On a Sunday morning late last summer, a gentleman approached St. Luke’s just after I’d finished locking up. Grateful that I’d spotted him before I went downstairs, I opened the door and invited him in. He introduced himself: David. He’d come to the US from South Sudan and recently moved to Rochester. We talked for a bit, I showed him our space, and he headed out, saying he’d be back next Sunday.
It wasn’t until David had been worshiping at St. Luke’s for more than a month that he mentioned he was a priest, ordained in the diocese of Virginia before he moved to Minnesota. But more than that, he was hoping to form a congregation for other South Sudanese people in Rochester. And he wondered if St. Luke’s might be just the place.
Sudanese people began coming to the US in increasing numbers in the late 90s and early 2000s because of the Second Sudanese Civil War. (As a result of that war, in 2011, South Sudan became the world’s newest country.) Zumbro Lutheran Church has had a Sudanese congregation since the early 2000s, but many South Sudanese strongly identify as Anglicans. Some in the community have been holding out for an Anglican (or Episcopal) church where they could sustain their Anglican identity and worship in Dinka (Dinka is the language spoken by the Dinka people, the major ethnic group in South Sudan).
David introduced me to the Rev. Rebecca Manyok, a South Sudanese priest who has been living in Rochester for almost twenty years. She is also interested in starting a new Dinka congregation in an Episcopal church. To explore the possibility of starting that new congregation at St. Luke’s, Rebecca, David, and I met with other leaders of the local South Sudanese community at the end of October. After much discussion, we all agreed that Rebecca would lead the new community, David would assist her, and that they would meet at St. Luke’s on Sunday afternoons as soon as we could make all the arrangements.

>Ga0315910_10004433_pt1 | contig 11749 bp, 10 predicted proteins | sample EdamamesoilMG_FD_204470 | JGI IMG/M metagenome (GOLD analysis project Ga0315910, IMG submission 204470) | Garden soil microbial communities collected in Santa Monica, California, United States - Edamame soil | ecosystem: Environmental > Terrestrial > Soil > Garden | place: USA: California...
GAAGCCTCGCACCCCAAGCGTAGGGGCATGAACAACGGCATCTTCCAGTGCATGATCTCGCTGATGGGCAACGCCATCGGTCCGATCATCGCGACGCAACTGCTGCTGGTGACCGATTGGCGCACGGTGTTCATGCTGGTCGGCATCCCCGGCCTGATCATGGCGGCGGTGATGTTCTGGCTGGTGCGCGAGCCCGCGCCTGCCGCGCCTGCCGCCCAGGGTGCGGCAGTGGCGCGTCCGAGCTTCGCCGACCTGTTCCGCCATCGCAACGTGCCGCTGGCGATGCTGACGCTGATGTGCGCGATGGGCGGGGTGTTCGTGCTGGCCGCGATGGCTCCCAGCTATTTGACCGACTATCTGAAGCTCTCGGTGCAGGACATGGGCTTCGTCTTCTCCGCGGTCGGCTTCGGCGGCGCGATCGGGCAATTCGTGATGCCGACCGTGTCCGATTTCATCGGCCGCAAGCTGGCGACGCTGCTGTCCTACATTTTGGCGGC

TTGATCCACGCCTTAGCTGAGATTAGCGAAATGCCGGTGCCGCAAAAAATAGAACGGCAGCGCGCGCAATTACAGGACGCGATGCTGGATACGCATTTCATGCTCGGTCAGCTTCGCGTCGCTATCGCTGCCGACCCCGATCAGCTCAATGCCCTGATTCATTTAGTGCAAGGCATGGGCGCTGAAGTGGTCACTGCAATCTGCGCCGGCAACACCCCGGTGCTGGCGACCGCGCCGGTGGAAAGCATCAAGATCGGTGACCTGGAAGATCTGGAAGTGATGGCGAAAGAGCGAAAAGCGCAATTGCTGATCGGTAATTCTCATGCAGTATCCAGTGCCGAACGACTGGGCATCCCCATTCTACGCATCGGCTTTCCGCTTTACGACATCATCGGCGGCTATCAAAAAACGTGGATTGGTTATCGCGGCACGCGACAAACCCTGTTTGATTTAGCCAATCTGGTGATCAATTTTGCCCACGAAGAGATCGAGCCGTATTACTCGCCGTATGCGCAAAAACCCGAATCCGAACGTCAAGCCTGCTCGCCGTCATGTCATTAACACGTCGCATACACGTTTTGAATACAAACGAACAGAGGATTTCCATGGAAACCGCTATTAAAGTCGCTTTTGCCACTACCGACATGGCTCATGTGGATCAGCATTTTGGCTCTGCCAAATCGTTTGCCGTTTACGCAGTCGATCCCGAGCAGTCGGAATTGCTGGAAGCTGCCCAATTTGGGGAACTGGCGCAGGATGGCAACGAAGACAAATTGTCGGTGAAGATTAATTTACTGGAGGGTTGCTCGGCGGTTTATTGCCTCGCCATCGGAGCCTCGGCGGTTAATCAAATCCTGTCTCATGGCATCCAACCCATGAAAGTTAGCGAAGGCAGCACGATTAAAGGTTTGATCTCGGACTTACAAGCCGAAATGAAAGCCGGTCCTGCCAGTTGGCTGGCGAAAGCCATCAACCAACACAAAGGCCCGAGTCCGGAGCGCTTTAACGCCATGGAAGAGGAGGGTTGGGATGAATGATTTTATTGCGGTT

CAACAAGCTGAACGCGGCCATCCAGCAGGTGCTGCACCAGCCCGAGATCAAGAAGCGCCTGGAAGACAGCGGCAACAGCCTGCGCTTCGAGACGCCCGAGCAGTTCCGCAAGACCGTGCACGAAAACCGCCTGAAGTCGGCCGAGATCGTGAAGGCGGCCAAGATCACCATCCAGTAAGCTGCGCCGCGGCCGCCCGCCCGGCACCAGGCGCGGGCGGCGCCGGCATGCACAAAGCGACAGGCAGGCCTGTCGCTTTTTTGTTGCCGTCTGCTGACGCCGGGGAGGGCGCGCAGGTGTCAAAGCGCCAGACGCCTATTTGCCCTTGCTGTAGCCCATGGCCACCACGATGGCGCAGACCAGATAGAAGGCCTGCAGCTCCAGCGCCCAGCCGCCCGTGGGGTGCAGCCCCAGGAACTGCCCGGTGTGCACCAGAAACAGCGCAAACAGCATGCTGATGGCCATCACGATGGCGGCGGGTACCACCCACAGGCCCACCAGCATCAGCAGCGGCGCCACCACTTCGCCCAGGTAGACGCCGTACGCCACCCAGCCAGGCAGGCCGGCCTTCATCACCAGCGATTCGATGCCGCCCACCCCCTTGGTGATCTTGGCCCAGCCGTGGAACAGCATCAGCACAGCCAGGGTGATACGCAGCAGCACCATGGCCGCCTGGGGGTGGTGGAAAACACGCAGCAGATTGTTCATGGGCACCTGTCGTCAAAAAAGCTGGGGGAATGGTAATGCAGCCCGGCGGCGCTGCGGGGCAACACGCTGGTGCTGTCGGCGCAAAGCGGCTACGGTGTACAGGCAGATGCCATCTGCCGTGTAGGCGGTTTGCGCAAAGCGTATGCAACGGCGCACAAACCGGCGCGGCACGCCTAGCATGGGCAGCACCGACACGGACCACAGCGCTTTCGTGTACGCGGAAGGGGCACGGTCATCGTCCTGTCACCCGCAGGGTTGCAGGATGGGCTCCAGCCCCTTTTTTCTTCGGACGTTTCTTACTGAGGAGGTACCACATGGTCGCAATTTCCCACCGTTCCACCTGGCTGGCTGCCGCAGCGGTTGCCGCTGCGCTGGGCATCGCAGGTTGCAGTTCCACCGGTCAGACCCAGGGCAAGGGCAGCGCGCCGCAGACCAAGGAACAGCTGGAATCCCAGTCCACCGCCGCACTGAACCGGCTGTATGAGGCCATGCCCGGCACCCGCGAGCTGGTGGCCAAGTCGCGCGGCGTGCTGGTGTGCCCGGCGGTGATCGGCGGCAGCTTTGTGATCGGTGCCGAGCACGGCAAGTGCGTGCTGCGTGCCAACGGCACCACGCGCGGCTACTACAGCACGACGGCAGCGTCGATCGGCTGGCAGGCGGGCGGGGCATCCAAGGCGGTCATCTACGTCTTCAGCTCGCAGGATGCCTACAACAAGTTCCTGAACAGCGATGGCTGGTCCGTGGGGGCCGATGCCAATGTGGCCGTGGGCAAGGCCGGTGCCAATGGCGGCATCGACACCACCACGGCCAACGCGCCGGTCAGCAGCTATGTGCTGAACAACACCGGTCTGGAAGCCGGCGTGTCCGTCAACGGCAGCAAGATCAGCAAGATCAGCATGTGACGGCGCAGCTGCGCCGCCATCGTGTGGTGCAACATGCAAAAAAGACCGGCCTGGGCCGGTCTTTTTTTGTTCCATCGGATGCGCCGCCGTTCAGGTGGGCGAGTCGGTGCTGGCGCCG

It took a little longer than I thought, but the day is finally here: I am incredibly excited to announce that this new congregation will being meeting at St. Luke’s this coming Sunday.
Some specifics about how this will work:
- First off, this is brand new to all of us. I’ve never hosted a congregation with a different language and clergy. Rebecca and David haven’t ever started a congregation in an existing church. But we know God is here among us, inviting us to try this new thing and see where the Spirit leads.
- The new congregation will worship in Dinka on Sunday afternoons, probably around 2 p.m. (At least somewhere in that neighborhood; they’ll probably be on Sudanese time, which is much less to-the-minute than many Minnesotans are accustomed to.)
- St. Luke’s support is critical for helping this new congregation to get off the ground. There’s no way for this community to build its own building right now and, given their desire to be connected to an Episcopal church, it can only begin with our help. I’m thrilled we get to extend St. Luke’s renowned hospitality in this way!
- To begin with, the new congregation will be something akin to an auxiliary group of St. Luke’s. They’ll be part of us in terms of building use, insurance, and official reporting. They’ll also be independent in terms of worship, clergy, pastoral care, and community activities.
- For the time being, we’re offering them use of our building for free. Once they’re up and running, we’ll talk about how we might share costs, but that’s down the road. Whatever the case, I see this as an opportunity to spread the gospel and grow the church, not as a way to make money.
- No one knows what this looks like long term. It might be that St. Luke’s is a springboard for this group to become an independent church with their own building. It might be that we remain as one church that worships in two languages. Only time and God will tell!
- I’m really excited about the possibility of building a shared community. I’m sure we’ll always worship in different languages (that’s part of the point, after all), but I’m very interested in finding ways to share food and fellowship or to worship together on occasion.
In the end, this feels like a wonderful, Spirit-filled exercise in trusting God as we step into the unknown. Undoubtedly, there will be bumps in the road as we discern how to share space with one another. But just as assuredly, there will be blessing, growth, and joy. If you have any questions or concerns, please don’t hesitate to contact me.
I hope you’ll join me in welcoming this new congregation to St. Luke’s as together we embark upon an exciting new venture.
Yours in Christ,